As any whiskey maker will tell you, all bourbon is whiskey but not all whiskey is bourbon. And all sour mash is bourbon whiskey but not all bourbon is sour mash. Both bourbon and sour mash whiskeys are uniquely American spirits, descended from moonshine and produced primarily in Kentucky and Tennessee. Connoisseurs argue over which is superior, but all agree that both are fine additions to the distiller's craft.
Bourbon whiskey is made in the United States, nearly all of it in Kentucky and Tennessee. Traditional methods use limestone-spring water and oak barrels, both of which are abundant in these states.
Bourbon whiskey had its beginnings in territorial Kentucky in a county named for the Bourbons, the ruling family of France at the time. Farmers used leftover silage corn instead of wheat or rye, the customary grains used for mash.
When the Whiskey Rebellion of 1791 took a toll on distillers in other western states, the distillers in the Blue Ridge Mountains of Kentucky and Tennessee were able to hide from the revenue agents successfully enough to build a thriving, unregulated industry. The moonshine whiskey that these mountain folk produced evolved into the refined whiskeys called bourbon and sour mash.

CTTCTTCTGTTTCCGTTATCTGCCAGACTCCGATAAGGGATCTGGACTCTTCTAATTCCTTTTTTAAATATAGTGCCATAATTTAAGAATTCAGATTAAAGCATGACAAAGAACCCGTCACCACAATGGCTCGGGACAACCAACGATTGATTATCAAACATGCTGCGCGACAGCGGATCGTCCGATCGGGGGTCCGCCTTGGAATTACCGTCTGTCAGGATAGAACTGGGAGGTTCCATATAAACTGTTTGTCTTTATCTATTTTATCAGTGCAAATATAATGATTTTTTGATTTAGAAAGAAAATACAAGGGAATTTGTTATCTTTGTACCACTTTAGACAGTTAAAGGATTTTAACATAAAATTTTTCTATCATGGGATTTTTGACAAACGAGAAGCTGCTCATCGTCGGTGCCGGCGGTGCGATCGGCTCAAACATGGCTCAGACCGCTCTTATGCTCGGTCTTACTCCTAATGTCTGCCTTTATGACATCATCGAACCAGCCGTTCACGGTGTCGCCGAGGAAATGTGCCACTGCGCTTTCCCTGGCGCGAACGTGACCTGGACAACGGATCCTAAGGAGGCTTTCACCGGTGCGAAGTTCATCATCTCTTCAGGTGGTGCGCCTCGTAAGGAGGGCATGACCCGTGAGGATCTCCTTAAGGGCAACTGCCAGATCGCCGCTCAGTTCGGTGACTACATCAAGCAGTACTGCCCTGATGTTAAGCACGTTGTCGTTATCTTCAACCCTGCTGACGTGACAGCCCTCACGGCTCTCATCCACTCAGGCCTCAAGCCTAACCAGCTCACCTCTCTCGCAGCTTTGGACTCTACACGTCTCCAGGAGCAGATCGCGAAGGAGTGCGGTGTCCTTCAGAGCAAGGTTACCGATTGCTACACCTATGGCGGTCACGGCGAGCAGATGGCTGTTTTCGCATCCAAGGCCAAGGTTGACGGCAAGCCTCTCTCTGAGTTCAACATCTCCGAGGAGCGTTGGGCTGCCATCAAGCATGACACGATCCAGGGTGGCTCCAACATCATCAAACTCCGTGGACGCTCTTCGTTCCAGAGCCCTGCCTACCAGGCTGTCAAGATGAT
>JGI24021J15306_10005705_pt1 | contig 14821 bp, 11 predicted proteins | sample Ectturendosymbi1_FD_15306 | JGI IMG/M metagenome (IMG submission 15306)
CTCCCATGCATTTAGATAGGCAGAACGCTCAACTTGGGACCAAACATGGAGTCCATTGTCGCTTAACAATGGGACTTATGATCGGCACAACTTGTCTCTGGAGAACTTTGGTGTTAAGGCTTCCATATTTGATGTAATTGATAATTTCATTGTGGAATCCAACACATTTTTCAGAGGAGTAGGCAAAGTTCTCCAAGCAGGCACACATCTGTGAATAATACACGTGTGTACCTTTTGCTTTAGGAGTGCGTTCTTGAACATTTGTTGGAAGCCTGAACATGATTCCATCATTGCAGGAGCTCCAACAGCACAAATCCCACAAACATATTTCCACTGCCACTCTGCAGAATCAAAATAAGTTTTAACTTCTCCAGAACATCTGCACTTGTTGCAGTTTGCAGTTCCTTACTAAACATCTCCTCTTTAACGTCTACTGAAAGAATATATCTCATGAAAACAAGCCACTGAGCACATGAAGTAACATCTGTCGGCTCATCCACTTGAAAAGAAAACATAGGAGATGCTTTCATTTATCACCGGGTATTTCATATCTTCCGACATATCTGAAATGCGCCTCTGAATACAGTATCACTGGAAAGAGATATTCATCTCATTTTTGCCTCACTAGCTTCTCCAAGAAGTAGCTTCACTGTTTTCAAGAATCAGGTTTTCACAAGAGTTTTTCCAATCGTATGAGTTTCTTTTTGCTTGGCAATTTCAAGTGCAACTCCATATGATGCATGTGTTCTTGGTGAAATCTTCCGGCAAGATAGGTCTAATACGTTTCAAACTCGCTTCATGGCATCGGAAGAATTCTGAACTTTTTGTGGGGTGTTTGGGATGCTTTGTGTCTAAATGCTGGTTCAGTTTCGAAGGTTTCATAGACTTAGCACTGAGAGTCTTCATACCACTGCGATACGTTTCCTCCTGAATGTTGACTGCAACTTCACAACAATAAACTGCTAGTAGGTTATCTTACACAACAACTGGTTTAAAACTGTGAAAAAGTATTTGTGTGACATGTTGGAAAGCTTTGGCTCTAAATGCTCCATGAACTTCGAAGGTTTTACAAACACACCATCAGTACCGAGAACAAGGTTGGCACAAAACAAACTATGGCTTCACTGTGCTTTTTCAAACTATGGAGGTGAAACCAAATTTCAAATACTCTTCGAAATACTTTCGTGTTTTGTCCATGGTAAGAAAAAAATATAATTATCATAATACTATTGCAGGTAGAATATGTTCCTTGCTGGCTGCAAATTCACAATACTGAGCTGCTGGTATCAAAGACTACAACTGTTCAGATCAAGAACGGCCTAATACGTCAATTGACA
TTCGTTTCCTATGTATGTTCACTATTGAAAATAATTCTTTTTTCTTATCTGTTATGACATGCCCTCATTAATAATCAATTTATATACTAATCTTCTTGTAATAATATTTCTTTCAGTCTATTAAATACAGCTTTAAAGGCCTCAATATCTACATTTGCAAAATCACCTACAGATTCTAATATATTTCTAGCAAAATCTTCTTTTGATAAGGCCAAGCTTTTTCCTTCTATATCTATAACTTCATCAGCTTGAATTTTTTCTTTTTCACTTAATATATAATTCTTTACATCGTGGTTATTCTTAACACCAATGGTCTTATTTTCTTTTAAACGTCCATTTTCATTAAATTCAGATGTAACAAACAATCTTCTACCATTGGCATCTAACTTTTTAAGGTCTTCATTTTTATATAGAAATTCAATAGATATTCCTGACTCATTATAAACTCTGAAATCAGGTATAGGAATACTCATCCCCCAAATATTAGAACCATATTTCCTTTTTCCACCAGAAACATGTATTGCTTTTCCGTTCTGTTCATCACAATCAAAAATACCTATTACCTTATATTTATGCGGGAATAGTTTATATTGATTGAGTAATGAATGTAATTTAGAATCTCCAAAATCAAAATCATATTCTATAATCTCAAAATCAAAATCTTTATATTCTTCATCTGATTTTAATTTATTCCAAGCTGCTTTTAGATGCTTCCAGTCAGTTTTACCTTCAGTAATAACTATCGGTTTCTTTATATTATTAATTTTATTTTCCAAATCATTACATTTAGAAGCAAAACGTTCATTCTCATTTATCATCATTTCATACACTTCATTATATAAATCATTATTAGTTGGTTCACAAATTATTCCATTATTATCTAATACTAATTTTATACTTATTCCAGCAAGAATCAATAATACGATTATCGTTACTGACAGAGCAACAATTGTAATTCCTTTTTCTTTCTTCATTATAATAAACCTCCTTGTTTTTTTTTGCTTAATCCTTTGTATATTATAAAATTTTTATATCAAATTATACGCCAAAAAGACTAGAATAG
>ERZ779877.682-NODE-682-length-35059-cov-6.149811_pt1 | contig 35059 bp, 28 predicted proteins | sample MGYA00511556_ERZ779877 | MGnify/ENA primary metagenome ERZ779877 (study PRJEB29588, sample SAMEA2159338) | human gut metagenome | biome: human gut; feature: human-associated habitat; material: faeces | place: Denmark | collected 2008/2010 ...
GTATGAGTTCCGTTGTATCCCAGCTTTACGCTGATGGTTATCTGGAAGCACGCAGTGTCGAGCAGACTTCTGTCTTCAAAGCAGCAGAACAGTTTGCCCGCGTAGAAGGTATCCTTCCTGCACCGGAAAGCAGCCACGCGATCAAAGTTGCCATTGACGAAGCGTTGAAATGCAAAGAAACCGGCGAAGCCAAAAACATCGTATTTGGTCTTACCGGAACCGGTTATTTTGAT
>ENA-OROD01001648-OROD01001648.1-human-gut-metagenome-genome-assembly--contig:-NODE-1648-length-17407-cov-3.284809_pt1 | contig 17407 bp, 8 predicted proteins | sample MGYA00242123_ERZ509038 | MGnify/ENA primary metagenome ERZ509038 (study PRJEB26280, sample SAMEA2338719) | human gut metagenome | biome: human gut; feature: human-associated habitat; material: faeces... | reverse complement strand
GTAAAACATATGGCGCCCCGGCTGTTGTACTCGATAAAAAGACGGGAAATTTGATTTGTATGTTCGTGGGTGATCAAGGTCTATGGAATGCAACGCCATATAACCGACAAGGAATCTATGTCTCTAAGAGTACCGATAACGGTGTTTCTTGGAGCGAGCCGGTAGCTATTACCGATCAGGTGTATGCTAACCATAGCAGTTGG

Bourbon's unique character comes from the 51 to 79 percent corn in its recipe. The fermentation process begins with the addition of water to crushed or rolled grain, and the fermented mash is distilled to produce a spirit that is no more than 80 percent alcohol by volume. Bourbon may be double-distilled and aged at least two years in charred oak barrels. The result is a mellow, woody blend of flavors that may be bottled straight out of a single barrel or blended from a number of barrels in a small batch.
Sour mash whiskey uses the bourbon recipe but starts the mash with leftovers from a previous batch, much like the starter in sourdough bread. The sour mash process gives a sweeter, deeper flavor to the final product.
The alcohol-by-volume content of bourbon and sour mash is adjusted to between 40 and 50 percent (80 to 100 proof) at bottling time.
The name bourbon has been legally controlled only since 1964, so makers exist in other counties. However, only bourbon made in Kentucky may use the name of the state on the label.
Tennessee whiskey uses the bourbon recipe, but the distilled spirits are filtered through maple charcoal, adding a different overtone to the flavors. Makers specify "sour mash" on the label if that process is used.
Several societies are devoted to the study of these American spirits, and tours of distilleries are popular in the hill country of Tennessee and Kentucky.